• This occurs in some studies at humidity levels >50-55%

So what else can you do?

Ice Bath

  • Practically speaking, place the patient in a body bag up to their neck and add ice and water.

If an ice bath isn't possible, apply ice packs to neck, armpits, and groin. 

Stay cool!


Wellness POTD: Sleep

 ·   · 

Importance of sleep:

  • Helps with memory consolidation and improving retention of new knowledge

  • Increases metabolism

  • Improves mood

  • Improves cardiovascular health

  • Boosts immune system

Effects of sleep restriction:

  • First thing to go is compassion and empathy, NOT medical judgment

  • Increased cortisol levels

  • Increased insulin resistance

  • Increased hunger

  • Irritability

  • Testosterone levels drop

  • Reaction times diminished

  • Driving while sleep deprived can be similar to driving while intoxicated

Sleep hygiene tips

  1. Make a bed time routine

  2. Avoid screen time (TV, phone, computer) before sleep

  3. If you must have screen time before bed, use a computer app that decreased blue light when its dark out (I like Flux)

  4. Use your bed only for sleeping

  5. Avoid caffeinated drinks a few hours before bed

  6. Exercise regularly


POTD: Neonatal Procalcitonin

 ·   · 
  • Neonates will have physiologically elevated procalcitonin.

  • Normalizes around 3 days.

procalcitonin neonates.jpg
  • Studies show that procalcitonin is useful in detecting/managing sepsis in neonates.

    • Neonates who have procalcitonin trended seem have shorter duration of antibiotic therapy.


  • Chiesa C, Panero A, Rossi N, Stegagno M, DeGiusti M, Osborn JF, Pacifico L: Reliability of Procalcitonin concentrations for the diagnosis of sepsis in critically ill neonates. Clin Infect Dis. 1998, 26: 664-672. 10.1086/514576.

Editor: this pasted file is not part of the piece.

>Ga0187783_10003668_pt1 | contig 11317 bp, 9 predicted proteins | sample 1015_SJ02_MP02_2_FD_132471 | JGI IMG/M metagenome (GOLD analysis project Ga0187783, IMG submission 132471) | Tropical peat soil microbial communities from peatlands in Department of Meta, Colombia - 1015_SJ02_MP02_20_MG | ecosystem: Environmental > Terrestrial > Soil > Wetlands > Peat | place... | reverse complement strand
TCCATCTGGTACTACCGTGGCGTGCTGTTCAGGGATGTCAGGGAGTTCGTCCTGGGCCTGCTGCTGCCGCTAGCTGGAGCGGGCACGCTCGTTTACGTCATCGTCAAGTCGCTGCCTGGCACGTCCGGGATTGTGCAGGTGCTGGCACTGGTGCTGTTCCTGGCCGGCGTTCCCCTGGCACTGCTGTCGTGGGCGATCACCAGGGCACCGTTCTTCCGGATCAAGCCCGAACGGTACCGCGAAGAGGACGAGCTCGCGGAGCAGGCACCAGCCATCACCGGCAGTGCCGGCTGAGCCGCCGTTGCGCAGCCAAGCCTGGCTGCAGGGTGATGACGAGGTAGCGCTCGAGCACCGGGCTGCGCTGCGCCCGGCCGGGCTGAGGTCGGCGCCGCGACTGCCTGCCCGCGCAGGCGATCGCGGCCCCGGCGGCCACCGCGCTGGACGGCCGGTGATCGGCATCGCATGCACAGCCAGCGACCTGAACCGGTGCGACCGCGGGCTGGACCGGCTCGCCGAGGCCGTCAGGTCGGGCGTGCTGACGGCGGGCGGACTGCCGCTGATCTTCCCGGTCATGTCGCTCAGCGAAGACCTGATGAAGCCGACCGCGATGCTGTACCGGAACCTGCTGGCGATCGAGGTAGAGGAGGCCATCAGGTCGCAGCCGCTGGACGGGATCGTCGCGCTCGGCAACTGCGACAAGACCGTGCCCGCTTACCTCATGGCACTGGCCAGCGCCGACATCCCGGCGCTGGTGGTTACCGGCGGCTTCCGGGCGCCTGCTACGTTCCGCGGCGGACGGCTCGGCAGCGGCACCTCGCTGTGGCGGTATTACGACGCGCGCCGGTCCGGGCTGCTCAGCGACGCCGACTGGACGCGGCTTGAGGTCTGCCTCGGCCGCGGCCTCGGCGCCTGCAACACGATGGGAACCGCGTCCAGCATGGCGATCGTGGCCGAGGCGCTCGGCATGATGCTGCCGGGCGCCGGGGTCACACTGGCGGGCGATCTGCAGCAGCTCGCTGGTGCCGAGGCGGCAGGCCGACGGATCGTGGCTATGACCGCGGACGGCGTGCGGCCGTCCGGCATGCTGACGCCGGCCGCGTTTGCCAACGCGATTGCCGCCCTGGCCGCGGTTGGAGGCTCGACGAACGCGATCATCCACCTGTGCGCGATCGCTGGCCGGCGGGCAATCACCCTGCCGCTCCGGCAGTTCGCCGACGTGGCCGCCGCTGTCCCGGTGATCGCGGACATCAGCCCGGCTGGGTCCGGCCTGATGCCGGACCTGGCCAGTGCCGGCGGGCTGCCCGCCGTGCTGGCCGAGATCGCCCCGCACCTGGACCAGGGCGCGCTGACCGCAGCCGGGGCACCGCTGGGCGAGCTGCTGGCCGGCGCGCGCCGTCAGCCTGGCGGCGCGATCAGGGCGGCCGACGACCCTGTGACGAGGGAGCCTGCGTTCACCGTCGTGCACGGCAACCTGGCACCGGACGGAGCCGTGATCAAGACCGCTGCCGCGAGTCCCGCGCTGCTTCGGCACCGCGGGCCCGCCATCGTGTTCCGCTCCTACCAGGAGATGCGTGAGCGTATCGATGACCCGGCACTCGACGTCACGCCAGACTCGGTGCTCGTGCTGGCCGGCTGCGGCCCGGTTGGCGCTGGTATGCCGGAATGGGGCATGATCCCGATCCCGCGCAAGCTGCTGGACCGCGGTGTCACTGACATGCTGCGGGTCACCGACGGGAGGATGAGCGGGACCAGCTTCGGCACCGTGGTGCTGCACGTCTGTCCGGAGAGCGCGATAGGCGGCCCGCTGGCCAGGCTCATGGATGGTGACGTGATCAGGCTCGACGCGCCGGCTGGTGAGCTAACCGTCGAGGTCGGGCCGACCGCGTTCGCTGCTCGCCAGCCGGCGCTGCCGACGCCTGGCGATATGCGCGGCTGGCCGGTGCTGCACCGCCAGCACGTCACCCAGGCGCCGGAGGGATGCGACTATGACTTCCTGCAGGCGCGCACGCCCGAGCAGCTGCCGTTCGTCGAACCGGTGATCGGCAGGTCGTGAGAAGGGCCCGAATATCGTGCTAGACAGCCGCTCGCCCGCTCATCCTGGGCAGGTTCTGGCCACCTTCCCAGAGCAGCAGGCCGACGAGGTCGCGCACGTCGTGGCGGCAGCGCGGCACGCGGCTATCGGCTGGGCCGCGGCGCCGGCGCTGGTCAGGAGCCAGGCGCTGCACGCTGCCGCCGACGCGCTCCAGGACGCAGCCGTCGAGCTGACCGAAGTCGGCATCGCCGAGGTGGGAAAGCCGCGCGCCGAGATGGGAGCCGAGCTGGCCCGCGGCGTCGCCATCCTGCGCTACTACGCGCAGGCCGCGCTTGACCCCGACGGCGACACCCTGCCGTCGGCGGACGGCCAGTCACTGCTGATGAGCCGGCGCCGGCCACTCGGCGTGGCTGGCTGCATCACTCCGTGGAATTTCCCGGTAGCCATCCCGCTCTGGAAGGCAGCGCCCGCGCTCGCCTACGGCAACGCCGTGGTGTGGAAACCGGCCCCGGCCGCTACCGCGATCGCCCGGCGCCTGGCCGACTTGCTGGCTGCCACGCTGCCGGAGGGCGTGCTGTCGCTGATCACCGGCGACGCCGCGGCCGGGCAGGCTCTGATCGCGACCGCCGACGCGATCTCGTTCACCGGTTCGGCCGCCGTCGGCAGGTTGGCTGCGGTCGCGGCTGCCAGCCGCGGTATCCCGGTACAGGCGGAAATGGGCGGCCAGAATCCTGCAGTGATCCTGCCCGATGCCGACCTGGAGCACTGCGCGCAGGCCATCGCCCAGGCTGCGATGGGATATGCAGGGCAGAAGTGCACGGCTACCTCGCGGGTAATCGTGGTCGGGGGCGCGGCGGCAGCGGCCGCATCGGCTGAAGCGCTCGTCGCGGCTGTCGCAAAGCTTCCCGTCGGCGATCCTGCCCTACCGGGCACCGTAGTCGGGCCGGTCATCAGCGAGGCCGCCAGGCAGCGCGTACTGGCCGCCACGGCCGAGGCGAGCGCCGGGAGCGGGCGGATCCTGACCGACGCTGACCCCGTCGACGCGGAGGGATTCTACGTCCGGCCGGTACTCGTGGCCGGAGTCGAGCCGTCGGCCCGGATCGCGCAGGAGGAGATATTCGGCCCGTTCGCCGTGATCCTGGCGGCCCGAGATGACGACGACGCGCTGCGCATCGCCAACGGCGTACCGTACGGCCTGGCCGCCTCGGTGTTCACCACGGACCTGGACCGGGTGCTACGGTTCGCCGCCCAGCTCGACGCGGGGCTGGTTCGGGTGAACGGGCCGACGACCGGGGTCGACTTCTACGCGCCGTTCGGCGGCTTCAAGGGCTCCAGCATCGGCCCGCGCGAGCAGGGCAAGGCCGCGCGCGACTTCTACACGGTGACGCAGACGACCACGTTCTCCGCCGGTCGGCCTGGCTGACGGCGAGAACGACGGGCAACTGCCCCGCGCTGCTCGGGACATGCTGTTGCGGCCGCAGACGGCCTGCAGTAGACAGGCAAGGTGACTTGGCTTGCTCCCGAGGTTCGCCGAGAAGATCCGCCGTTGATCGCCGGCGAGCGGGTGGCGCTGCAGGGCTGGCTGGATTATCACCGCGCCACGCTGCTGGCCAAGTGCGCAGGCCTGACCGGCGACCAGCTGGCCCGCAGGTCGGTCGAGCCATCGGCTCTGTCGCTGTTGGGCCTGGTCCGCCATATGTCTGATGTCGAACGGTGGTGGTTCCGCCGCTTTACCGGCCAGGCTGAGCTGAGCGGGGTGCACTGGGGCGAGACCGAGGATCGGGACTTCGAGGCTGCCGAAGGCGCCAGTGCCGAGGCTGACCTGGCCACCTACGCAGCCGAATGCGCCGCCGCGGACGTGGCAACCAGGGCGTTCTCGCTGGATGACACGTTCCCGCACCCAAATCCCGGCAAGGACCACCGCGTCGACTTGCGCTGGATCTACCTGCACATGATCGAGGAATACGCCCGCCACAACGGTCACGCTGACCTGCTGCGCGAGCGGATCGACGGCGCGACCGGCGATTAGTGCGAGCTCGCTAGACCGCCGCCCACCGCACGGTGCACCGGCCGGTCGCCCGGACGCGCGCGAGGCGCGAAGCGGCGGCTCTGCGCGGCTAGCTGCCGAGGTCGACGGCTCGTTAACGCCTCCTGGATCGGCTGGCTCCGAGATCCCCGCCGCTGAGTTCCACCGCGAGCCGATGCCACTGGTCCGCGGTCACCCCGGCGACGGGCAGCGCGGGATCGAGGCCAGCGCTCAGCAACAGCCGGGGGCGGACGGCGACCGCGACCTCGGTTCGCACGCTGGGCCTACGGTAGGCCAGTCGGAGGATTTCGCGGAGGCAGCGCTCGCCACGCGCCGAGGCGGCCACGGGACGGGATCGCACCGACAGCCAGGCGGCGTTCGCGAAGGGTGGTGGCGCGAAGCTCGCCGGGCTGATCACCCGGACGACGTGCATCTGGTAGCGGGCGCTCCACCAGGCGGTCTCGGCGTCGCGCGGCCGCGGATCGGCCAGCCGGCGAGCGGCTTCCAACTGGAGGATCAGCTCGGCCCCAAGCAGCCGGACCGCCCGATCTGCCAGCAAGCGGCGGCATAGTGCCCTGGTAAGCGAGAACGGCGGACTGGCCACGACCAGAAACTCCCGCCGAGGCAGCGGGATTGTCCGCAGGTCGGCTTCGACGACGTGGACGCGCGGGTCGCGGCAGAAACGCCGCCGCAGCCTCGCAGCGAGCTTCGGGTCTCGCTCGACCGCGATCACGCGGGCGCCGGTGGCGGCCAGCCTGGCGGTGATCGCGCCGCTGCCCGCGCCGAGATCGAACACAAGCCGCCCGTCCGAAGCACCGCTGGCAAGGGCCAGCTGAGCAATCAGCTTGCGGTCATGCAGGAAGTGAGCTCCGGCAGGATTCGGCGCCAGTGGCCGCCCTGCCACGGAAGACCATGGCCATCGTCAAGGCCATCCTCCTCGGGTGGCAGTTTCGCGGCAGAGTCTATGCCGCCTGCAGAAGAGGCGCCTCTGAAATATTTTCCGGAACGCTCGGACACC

• Stocker, M., Hop, W. C., & van Rossum, A. M. (2010). Neonatal Procalcitonin Intervention Study (NeoPInS): Effect of Procalcitonin-guided decision making on Duration of antibiotic Therapy in suspected neonatal early-onset Sepsis: A multi-centre randomized superiority and non-inferiority Intervention Study. BMC Pediatrics, 10(1).doi:10.1186/1471-2431-10-89



POTD: Treat methotrexate neurotoxicity with cough syrup!

 ·   · 

How do I treat methotrexate neurotoxicity?

(Yes it's a thing) 

Case from today 

12yo M w/ ALL on methotrexate therapy presents with 1 day of worsening R facial droop and R sided weakness. MRI showed non-enhancing, hyperintense signal on T2 and flair consistent with MTX leukoencephalopathy.


  • Folic acid antagonist

  • Used as chemotherapeutic agent or DMARD

  • May be given orally, IV, or intrathecally


  • Can occur anytime after methotrexate use (hours to days to weeks)

  • Symptoms include seizure or stroke-like signs: hemiparesis, hemisensory deficits, aphasia, dysarthria, diplopia, dysphagia

Proposed Mechanism

  1. Methotrexate interferes with metabolism of homocysteine

  2. Homocysteine levels rise in blood and CSF

  3. Downstream effect is NMDA receptor agonism as well as neurotoxicity


Treatment: Dextromethorphan

  • Theoretically, NMDA inhibitor could counteract these effects...

  • Dextromethorphan is a noncompetitive NMDA receptor antagonist.

  • Case series show improvement and even resolution of symptoms after administration of dextromethorphan.

  • Symptoms may resolve in minutes, but on average took half a day. Some patients still had neuro symptoms months later.


  • Afshar, M., Birnbaum, D., & Golden, C. (2014). Review of Dextromethorphan Administration in 18 Patients With Subacute Methotrexate Central Nervous System Toxicity. Pediatric Neurology, 50(6), 625–629. doi:10.1016/j.pediatrneurol.2014.01.048

  • Drachtman, R. A., Cole, P. D., Golden, C. B., James, S. J., Melnyk, S., Aisner, J., & Kamen, B. A. (2002). DEXTROMETHORPHAN IS EFFECTIVE IN THE TREATMENT OF SUBACUTE METHOTREXATE NEUROTOXICITY. Pediatric Hematology and Oncology, 19(5), 319–327. doi:10.1080/08880010290057336

  • Radiopedia: Methotrexate-related leukoencephalopathy <>